Nissan Altima 2003-2009 Key Programming Procedure
The following are the key programming procedures for Nissan Altima for the year 2003 to 2009.
ALL KEY FOBS MUST BE PRESENT WHEN PROGRAMMING NEW FOBS. (OLD REMOTES ARE ELIMINATED: BY OLDEST ONE FIRST AS NEW REMOTES ARE PROGRAMMED INTO THE VEHICLE)
1. Close and lock all doors with the driver’s side power lock/unlock switch.
2. Insert key into ignition and remove it from the ignition key cylinder at least six times within 10seconds. Your Hazard Lamps will flash if you performed this step successfully. NOTE: Withdraw key completely from ignition cylinder each time. If this procedure is performed too fast, the system will not enter programming mode.
3. Insert key into the ignition cylinder and turn to the ACC position.
4. Within 5 seconds, push ANY button on the remote transmitter. Your Hazard Lamps should flash. NOTE: Do not press the button more than one time in the above step. If the button is pressed more than one time, the programming procedure will not be successful.
5. If there are any remaining transmitters (including the old ones), unlock then lock all doors using the driver’s side power lock/unlock switch and within 5 seconds, push ANY button on the next remote. Your Hazard Lamps should flash. Repeat this step for each transmitter (including any existing transmitters).
6. Turn the key to the OFF position, remove keys from the ignition, unlock doors using the driver’s side power lock/unlock switch and open the driver side door.
7. Test remote (s).
About Nissan 350Z
The Nissan 350Z (also known as the Nissan Fairlady Z (Z33) in Japan) is a two-door, two-seater sports car produced by Nissan Motor Corporation from 2002 to 2009. It is the fifth version in Nissan’s Z-car range. The 350Z went into production in 2002 and was sold and promoted as a 2003 model beginning in August of that year. The coupe was the sole model available the initial year, as the roadster did not arrive until the following year. Initially, the coupe was available in Base, Enthusiast, Performance, Touring, and Track trim levels, while the Roadster was only available in Enthusiast and Touring trim levels. The Track specification added lightweight wheels and Brembo brakes, but the suspension setting remained the same as the rest of the coupes. For the 2009 model year, the Nissan 350Z was replaced by the 370Z.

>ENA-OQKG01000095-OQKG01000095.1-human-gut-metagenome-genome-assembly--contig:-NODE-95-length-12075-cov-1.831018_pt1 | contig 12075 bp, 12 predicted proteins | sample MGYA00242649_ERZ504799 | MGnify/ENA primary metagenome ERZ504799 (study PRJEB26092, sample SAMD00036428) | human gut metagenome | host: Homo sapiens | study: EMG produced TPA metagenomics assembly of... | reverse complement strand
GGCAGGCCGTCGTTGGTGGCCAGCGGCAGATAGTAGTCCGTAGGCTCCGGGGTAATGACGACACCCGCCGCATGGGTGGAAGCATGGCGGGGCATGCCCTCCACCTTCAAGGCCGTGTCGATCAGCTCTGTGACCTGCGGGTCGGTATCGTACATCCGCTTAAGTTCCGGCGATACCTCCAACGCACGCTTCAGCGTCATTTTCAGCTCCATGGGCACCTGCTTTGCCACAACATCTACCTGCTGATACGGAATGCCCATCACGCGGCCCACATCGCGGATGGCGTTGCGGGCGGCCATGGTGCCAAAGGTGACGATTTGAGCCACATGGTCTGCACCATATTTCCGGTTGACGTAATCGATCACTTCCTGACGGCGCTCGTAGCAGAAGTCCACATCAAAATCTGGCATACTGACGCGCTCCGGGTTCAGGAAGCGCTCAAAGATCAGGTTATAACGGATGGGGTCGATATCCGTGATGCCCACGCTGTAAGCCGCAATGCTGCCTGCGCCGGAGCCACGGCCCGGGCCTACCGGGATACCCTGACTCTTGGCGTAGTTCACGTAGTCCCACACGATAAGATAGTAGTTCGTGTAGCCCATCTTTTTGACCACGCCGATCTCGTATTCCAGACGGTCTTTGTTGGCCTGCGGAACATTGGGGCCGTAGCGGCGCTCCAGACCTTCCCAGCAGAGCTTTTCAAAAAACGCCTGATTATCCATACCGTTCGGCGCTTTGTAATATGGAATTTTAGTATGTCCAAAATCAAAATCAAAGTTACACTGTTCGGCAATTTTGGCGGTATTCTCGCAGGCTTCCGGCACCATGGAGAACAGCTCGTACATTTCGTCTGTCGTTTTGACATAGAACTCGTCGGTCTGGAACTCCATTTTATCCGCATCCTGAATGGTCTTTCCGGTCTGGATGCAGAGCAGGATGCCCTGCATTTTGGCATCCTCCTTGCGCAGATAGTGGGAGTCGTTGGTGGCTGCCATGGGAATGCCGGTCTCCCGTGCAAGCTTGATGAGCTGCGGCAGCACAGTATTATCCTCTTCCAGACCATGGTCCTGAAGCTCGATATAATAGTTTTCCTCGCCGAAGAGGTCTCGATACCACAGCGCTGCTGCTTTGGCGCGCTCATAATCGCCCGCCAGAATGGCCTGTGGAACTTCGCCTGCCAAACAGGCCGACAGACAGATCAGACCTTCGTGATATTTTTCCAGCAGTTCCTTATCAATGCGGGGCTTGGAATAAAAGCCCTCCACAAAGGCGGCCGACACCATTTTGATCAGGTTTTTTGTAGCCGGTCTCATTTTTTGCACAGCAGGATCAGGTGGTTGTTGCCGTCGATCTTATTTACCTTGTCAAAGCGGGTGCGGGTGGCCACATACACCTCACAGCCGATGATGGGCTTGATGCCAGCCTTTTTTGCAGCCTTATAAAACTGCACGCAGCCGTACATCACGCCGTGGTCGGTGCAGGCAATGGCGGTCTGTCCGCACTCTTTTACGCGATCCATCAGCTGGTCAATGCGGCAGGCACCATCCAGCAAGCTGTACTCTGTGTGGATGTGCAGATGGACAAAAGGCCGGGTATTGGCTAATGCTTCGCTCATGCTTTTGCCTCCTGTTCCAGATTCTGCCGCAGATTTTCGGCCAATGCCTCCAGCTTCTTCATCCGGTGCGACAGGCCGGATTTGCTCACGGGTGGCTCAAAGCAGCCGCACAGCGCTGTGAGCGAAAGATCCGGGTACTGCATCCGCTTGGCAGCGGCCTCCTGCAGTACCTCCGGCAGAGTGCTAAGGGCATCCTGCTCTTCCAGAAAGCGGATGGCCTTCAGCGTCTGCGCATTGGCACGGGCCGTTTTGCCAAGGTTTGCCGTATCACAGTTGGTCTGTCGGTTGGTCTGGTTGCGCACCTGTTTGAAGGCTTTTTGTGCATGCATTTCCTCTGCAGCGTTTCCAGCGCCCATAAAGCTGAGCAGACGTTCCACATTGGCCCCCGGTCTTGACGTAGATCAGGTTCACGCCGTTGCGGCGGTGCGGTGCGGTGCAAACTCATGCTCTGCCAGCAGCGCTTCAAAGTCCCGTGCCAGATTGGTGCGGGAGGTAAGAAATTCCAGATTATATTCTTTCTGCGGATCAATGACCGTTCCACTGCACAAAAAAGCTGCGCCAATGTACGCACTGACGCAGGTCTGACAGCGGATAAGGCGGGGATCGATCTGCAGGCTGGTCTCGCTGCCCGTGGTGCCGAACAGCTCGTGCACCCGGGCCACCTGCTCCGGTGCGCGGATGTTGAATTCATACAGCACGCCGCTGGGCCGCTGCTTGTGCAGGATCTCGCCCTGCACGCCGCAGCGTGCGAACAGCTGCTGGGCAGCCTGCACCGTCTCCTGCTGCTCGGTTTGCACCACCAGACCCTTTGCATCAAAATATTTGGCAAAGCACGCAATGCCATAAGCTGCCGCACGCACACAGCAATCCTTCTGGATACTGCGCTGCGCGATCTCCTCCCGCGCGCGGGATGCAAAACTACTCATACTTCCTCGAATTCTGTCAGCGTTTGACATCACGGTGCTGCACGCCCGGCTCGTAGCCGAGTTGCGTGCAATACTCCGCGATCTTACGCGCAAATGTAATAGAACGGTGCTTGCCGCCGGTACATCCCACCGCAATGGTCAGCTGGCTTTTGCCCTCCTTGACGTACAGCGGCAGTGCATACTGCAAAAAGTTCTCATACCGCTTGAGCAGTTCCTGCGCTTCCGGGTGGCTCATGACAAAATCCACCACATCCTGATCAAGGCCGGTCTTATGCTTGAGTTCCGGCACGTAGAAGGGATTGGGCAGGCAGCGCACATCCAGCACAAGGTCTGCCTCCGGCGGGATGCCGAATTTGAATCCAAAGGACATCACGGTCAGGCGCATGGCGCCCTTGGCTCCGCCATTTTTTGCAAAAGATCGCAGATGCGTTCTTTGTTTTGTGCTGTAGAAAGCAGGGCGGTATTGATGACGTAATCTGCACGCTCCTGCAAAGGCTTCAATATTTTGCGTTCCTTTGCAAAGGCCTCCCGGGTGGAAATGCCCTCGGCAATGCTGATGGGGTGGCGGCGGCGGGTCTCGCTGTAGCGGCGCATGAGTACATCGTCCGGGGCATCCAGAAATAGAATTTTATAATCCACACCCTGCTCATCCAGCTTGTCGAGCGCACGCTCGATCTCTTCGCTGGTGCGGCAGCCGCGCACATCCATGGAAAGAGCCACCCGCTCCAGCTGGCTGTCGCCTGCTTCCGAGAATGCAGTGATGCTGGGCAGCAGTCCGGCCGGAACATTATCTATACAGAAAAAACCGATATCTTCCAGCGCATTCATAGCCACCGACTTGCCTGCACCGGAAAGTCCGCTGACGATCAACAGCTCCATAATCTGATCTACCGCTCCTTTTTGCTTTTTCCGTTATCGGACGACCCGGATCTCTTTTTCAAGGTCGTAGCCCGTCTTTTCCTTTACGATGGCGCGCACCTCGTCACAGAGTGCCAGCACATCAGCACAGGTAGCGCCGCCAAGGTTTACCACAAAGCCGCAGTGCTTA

Following the withdrawal of the Nissan 300ZX from the US market in 1996, Nissan attempted to keep the Z name alive by re-creating the 240Z the following year. The automobile was designed in their spare time by Nissan’s North American design team, and the concept was shown in a four-state Road Show in July 1998 to various car journalists, dealers, and workers. When Yutaka Katayama, known as the “Father of the Z,” got a motor industry prize, he revealed the Z concept sketch to the public. The design, which represented a modern interpretation of the 240Z, irritated original 240Z designer Yoshihiko Matsuo, who compared it to the Bluebird and Leopard.
The 240Z idea was created for the Detroit Motor Show in August and September of the following year. Nissan was dissatisfied with the first design because they felt the original 200 horsepower (149 kW; 203 PS) 2.4 L KA24DE engine would make the car feel underpowered; they also felt the car was too “retro” or “backward” like a futuristic 240Z; hence, a redesign was commissioned. President Carlos Ghosn revealed intentions to construct the car during a news conference in February 2000, believing that the new model would aid the company’s revival.
Two years later, the Z Concept was shown at the Detroit Motor Show, with a similar body design but a revised front end. The automobile was then given a small redesign and eventually received the 3.5 L VQ35DE engine, thereby being known as the 350Z.